History, People

‘Divine Intervention’ in Adams

Image of ‘The Divine Mercy’ said to play role in reopening of St. Stanislaus Kostka Church

In this 2014 file photo, flowers adorn the altar of St. Stanislaus Kostka Church in Adams for the Divine Mercy Novena of Chaplets, a series of public prayers held at the same time for the nine days leading up to Mercy Sunday. Photo by Stephanie Zollshan.

By Jennifer Huberdeau

There is at least one man who believes that the reopening of St. Stanislaus Kostka Church in Adams, Mass., was an act of “divine intervention.”

On Feb. 15, 2011, the Rev. Seraphim Michalenko, a world-renowned teacher of the message of the Divine Mercy and a leading expert on the messages divulged to St. Faustina Kowalska, expressed this belief from the pulpit of his home parish. Then 80, Michalenko had just recently retired as head of the National Shrine of the Divine Mercy in Stockbridge.

The church, he said, would not close as long as the sacred image of “The Divine Mercy” remained hanging within its walls.

“Today is the feast day of the Blessed Father Michael Sopocko, confessor of Saint Sister Faustina and the man who commissioned the original image of The Divine Mercy. The Lord wants his divine mercy to be known,” said Michalenko, the image hanging behind him as he spoke.

“There is significance to the image of The Divine Mercy here, in this church. This image was the first image of The Divine Mercy to be publicly exhibited and enshrined in the entire Western Hemisphere.”

The day was one for celebration. An around-the-clock vigil had been kept by parishioners for 782 days. At long last, a four-page decree had arrived from the Vatican in Rome and it called for the reopening of the church.

The Rev. Seraphim Michalenko speaks at St. Stanislaus Kostka Church in Adams, Mass., on Feb. 15, 2011.

“I believe the Lord wants people to know of his divine mercy through this intervention,” Michalenko said.

The Polish-American church, founded in 1902, was one of two in the town closed by the Roman Catholic Diocese of Springfield on Jan. 1, 2009, as part of a plan to consolidate parishes in areas of dwindling population and economic hardship.

Parishioners had taken up residence in the church after its last Mass on Dec. 25, 2008, and appealed the decision to close their church. The diocese claimed that it was necessary to merge the town’s three parishes and close two of the three building for financial reasons. St. Stan’s parishioners appealed on the grounds that their parish was the most financially solvent of the three.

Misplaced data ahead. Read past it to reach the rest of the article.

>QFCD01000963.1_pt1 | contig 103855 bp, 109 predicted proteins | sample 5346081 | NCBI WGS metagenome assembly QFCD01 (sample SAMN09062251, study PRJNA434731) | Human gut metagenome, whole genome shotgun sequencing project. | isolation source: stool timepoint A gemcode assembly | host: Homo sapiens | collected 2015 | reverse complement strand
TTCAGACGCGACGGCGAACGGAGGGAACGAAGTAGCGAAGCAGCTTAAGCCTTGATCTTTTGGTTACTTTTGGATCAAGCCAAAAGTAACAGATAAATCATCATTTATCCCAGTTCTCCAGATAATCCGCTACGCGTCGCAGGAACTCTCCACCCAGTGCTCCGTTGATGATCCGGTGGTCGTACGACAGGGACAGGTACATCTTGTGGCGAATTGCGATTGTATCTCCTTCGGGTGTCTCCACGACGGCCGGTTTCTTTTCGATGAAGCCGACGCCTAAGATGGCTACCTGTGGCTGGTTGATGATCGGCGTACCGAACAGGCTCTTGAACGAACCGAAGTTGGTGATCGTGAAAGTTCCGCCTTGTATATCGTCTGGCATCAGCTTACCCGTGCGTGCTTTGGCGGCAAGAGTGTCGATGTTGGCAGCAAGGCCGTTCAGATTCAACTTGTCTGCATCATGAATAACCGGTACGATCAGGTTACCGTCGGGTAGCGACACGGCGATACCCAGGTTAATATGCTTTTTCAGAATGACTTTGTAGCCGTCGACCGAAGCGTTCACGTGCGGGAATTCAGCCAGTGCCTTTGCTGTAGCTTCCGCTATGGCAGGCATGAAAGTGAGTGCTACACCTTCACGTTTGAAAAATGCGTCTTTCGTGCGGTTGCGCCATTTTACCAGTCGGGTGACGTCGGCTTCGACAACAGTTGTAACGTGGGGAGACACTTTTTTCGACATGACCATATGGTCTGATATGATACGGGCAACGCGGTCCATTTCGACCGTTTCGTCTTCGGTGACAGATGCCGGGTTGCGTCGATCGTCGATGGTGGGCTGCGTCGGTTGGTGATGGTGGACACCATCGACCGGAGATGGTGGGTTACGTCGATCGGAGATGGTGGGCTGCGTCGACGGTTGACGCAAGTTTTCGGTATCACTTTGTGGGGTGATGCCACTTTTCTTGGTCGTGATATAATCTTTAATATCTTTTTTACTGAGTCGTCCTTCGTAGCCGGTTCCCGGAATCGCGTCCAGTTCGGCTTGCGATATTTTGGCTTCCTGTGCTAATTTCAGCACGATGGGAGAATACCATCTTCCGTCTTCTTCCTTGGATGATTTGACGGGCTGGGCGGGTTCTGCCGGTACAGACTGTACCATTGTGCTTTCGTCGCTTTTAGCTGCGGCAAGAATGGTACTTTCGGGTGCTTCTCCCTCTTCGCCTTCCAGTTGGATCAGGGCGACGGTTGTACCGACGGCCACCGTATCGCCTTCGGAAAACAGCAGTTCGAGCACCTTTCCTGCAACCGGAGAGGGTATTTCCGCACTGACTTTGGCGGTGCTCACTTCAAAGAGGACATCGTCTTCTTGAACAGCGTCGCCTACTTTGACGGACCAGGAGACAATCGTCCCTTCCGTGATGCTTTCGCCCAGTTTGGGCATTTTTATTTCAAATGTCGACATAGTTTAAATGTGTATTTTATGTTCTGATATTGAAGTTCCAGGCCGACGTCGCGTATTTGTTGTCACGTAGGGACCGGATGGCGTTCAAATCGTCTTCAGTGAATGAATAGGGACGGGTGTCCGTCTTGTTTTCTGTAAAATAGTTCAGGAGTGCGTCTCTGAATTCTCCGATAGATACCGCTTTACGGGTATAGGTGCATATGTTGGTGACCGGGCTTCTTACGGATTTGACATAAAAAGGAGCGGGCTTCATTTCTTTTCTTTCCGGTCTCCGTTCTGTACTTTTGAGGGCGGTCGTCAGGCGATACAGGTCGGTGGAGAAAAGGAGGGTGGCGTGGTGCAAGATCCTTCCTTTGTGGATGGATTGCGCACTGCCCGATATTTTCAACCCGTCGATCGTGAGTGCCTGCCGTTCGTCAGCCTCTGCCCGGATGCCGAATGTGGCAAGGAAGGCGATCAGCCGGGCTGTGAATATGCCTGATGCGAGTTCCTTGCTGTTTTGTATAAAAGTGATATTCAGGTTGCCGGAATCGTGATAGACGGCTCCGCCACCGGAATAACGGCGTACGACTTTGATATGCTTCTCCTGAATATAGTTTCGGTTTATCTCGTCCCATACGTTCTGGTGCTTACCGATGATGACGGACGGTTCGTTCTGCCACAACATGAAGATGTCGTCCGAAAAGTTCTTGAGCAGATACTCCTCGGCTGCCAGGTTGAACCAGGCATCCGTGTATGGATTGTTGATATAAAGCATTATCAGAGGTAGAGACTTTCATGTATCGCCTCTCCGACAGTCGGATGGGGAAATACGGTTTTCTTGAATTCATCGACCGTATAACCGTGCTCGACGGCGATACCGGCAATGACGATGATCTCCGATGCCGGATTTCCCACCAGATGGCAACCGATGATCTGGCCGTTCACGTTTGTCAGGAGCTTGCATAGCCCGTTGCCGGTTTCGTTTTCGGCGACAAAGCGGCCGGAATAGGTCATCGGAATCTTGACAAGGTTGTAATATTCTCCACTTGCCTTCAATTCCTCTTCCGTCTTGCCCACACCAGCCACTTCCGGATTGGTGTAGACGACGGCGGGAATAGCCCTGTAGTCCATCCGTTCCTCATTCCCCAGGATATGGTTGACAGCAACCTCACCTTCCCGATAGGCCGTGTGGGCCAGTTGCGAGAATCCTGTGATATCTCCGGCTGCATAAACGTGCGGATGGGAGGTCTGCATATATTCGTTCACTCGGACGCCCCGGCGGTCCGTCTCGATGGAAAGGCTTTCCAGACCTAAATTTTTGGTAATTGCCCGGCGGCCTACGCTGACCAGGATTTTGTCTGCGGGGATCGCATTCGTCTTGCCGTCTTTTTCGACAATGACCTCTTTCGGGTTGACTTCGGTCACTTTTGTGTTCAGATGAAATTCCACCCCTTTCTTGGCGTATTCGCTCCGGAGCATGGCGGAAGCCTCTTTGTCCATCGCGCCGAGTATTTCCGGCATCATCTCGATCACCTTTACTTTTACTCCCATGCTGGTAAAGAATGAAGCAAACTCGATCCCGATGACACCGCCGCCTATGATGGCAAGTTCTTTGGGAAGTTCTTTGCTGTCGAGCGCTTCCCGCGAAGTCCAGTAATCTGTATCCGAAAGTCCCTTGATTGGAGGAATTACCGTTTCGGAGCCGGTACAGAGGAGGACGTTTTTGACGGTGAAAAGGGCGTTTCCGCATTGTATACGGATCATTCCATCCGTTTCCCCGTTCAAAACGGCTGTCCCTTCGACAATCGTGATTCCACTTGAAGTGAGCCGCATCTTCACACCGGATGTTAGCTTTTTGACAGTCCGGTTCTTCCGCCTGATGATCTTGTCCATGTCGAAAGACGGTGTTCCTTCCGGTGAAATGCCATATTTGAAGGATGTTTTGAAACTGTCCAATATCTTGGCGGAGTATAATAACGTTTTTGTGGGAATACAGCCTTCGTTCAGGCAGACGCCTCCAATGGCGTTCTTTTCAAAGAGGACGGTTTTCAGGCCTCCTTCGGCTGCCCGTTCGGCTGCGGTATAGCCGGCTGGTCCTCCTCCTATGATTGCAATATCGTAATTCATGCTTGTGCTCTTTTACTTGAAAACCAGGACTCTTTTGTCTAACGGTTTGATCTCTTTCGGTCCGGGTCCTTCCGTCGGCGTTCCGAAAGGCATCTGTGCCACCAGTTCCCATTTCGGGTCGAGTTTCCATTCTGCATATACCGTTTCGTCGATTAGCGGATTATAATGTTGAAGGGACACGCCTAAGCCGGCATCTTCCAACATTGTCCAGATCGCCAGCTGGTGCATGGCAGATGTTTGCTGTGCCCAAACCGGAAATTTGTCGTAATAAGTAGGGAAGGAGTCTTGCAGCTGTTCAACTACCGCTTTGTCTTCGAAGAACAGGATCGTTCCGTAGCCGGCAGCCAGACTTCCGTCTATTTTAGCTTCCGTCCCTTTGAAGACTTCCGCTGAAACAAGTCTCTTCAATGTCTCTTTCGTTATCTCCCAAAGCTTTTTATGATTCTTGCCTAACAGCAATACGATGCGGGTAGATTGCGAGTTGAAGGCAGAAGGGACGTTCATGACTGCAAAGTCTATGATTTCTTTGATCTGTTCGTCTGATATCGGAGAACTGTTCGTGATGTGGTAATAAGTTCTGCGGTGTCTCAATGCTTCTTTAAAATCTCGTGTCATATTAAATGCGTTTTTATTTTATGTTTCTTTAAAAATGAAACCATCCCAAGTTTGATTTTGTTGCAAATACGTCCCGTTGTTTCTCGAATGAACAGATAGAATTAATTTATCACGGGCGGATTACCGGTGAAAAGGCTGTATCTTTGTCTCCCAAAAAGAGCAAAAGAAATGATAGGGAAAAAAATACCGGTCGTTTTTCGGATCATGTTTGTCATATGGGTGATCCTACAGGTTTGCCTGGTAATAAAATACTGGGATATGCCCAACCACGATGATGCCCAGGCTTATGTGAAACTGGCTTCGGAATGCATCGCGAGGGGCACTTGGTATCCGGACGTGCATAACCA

The diocese would appeal the Vatican decree, and the vigil would carry on for another year, officially ending after 1,150 days, on Feb. 18, 2012. On that day, the diocese announced that it would reopen St. Stanislaus as a mission church of what is now known as St. John Paul II Parish.

‘The Divine Mercy’ painting

The image Michalenko referred to, a painting of Jesus Christ with red and white light spreading from his chest, first came to the church in the mid-1940s.

According to reports, it was to remain at the church until it could be transferred to its permanent home with the Marians of the Immaculate Conception, who were building their home at Eden Hill in Stockbridge, home of the National Shrine of the Divine Mercy. The painting was never moved.

Michalenko, then an altar boy at St. Stan’s, was charged with caring for the painting and was tapped to help clean the residence in Stockbridge. He would later join the Marian order. In 1979, he was appointed vice postulator in North America for Sister Faustina’s canonization.

St. Faustina, a Polish nun, had visions of Jesus Christ from 1931 until her death in 1938. She said he asked her to have the image of The Divine Mercy painted, and promised to grant special protection and mercy to any city that venerates the image, any home that displays it and any person who prays before it.

The image arrived in the United States in 1941, with the Rev. Joseph Jarzebowski, a Marian priest, and the order began disseminating pamphlets about the Divine Mercy across the country.

A copy of her diary would not reach the United States until photos of it were smuggled out of Poland in 1979 by Michalenko, who would later witness the miracles that led up to her sainthood. Kowalska was canonized on April 30, 2000, by Pope John Paul II.


Jennifer Huberdeau is editor of UpCountry magazine. She also pens the column, “The Cottager,” for Berkshires Week and The Shires of Vermont.

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